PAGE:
By Mijal Bitton (JTA)
JERUSALEM – Israeli society has been gripped over the past week by the killing of Solomon Tekah, an unarmed 19-year-old Ethiopian Israeli. On June 30, an off-duty Israeli police officer shot and killed Tekah under highly contested circumstances.
Walking this city’s streets and stuck in traffic jams, I am witnessing firsthand how this shooting has sparked heartbreak, protests, riots and an increasingly heated public conversation. Major Israeli public figures have commented on the racism that instigated this tragedy and debated the nature of the ensuing demonstrations.
But even as I experience this moment in Israel, I have been troubled by the knowledge that as my Israeli Jewish counterparts are fully immersed in the difficult aftermath of this shooting, my community, the American Jewish community, has little knowledge of Solomon’s killing or involvement in the massive protests sparked by the tragedy.
As someone deeply committed to values of Jewish peoplehood and to a Zionist engagement with Israel, I believe that we American Jews must confront Solomon’s death and grapple with questions of racism in Israeli society.
A moral commitment to Zionism must include narratives that are painful and inconvenient. It is not enough to speak of the startup nation and to celebrate Israel’s many triumphs. We must also explore the darker chapters in Zionism, including discrimination against Ethiopians within Israeli Jewish society.
Moreover, American Jews have a responsibility to face Solomon’s death because our community is morally implicated in the story of Ethiopian Jews. American political power and American-Jewish dollars helped support the efforts to bring Ethiopian Jews to Israel, including through Operations Moses and Solomon.
In America, we celebrate the Ethiopian-Israeli story as a mark of Zionist success and solidarity. But we have not grappled with Israel’s failure to fully integrate the Ethiopian community. We do not investigate the persistent gaps in educational and socioeconomic achievements of Ethiopian Israelis, the high concentration of Ethiopian residents in poor neighborhoods, systemic bias in the criminal justice system or broader social discrimination — such as Barkan Wineries’ eventually revoked practice of not allowing Ethiopian employees certain roles in their wine manufacturing in order to align with a strict kosher certification that cast doubts upon the Jewish status of Ethiopian Israelis.
Knesset member Michael Bitton (no relation) published a poignant Vidui (confessional prayer) on Facebook after Solomon’s killing. One of his confessions was an “Al Het” — we acknowledge our sin — for amazing aliyah operations followed by failed integration. This is an Al Het that we as American Jews must articulate, too.
But beyond moral responsibility, confronting Solomon’s killing will bring American Jews to engage with Israel in a more complex and nuanced way. We would have to admit that Solomon’s killing is similar to many incidents of racist police brutality in America. Recognizing that Israeli culture suffers some of the same systemic problems of racism as America should bring us to explore the similarities between American and Israeli social inequities, and lead us to resist the sometimes self-righteous impulse we tend to exhibit toward Israeli problems largely absent in America.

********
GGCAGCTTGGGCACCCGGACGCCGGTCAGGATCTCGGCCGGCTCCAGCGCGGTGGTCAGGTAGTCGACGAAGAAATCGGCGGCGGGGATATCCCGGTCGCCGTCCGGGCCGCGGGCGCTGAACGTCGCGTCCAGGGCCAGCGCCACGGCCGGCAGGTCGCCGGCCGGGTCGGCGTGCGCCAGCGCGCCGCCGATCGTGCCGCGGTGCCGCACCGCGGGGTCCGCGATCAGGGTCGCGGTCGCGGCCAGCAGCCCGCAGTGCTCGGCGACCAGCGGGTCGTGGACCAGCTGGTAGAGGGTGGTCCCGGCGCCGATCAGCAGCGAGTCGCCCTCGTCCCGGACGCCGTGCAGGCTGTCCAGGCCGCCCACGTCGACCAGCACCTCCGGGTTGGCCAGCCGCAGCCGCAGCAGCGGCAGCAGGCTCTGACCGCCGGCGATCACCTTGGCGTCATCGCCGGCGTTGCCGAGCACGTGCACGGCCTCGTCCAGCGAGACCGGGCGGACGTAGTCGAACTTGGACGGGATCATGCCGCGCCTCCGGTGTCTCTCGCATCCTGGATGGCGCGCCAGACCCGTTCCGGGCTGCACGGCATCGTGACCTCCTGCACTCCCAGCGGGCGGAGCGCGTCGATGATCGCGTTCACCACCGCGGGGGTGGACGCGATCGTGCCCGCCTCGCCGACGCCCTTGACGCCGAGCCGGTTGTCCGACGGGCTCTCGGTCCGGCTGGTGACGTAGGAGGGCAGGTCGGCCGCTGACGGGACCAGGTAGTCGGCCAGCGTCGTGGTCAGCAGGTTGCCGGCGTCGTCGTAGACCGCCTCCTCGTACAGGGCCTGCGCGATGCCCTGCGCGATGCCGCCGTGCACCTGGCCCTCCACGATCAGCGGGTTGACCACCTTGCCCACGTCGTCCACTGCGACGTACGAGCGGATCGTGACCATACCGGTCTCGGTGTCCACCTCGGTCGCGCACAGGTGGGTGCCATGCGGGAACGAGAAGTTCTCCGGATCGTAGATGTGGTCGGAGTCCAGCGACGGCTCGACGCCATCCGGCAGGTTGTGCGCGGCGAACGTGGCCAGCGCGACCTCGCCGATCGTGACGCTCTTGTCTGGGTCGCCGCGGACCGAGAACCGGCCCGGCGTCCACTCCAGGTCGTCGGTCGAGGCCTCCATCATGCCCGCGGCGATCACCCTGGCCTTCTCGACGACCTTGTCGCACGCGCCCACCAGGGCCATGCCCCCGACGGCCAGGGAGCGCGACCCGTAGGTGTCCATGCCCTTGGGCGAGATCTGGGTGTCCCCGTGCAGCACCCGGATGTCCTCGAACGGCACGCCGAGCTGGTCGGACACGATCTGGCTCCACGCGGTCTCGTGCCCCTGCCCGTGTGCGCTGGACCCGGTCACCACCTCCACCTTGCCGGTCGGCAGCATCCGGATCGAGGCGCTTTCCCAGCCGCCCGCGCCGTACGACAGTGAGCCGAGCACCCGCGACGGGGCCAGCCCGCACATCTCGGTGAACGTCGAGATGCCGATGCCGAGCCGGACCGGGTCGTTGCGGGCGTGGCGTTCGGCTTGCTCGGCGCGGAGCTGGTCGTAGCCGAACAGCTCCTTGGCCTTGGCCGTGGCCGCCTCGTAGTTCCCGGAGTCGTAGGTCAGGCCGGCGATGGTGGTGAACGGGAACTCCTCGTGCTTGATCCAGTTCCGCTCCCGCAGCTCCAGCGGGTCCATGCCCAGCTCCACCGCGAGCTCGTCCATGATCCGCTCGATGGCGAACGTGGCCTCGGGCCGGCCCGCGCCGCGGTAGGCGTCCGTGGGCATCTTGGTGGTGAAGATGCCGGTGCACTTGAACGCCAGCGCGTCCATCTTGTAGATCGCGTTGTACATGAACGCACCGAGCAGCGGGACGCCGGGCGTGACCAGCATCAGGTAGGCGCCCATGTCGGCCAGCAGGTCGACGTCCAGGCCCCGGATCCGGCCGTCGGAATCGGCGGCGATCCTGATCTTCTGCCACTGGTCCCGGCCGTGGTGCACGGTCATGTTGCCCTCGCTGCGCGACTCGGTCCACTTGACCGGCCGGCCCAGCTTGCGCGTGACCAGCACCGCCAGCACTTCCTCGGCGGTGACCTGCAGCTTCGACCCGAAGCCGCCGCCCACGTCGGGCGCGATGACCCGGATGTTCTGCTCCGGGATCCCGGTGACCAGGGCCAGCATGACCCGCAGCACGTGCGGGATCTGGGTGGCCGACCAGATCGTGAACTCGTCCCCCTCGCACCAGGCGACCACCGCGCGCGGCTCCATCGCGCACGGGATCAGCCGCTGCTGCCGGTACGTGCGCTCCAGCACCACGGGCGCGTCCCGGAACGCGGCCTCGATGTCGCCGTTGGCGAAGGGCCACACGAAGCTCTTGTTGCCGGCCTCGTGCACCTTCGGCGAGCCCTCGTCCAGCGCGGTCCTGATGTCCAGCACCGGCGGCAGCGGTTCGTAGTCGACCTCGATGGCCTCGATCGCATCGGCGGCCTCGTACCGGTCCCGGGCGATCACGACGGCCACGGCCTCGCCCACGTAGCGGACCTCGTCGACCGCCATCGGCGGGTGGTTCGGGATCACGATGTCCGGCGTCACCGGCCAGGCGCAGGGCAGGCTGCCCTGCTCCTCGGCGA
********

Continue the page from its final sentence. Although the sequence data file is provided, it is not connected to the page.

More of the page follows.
Lastly, questions around Ethiopian Jews and Israeli racism lead us to reconsider how American racial binaries are often superimposed onto Israel. Some wrongly assume that Israeli Jews are akin to white Americans and Palestinian Arabs (and Ethiopian Jews) correspond to black Americans. This imagines – falsely – a binary of a racist white Ashkenazi Israeli hegemony against all people of color in Israel.
But even as Ethiopian Jews (and to a lesser extent Mizrahi Jews) have suffered systemic discrimination, most Ethiopian and Mizrahi Jews in Israel identify as Zionist and are not aligned with the Palestinians vis-a-vis the conflict. Their realities, manifest in the current protests, help us resist the temptation to apply American racial categories to Israel and the conflict.
Solomon Tekah’s killing is a tragedy that should matter to all good people who care about questions of racism, discrimination, police brutality and inequity. But it should especially matter to Zionist Jews around the world, whose moral imagination and responsibility would expand in a deeply ethical way if confronted with his death.
And for Solomon, it would mean that his death would be mourned and protested not only by millions of Israelis, but by millions of Jews around the world of all languages and backgrounds who would join the fight to ensure his killing leads to a more equitable Israel.
Mijal Bitton, Ph.D., is a fellow in residence at the Shalom Hartman Institute of North America and the Rosh Kehilla of the Downtown Minyan.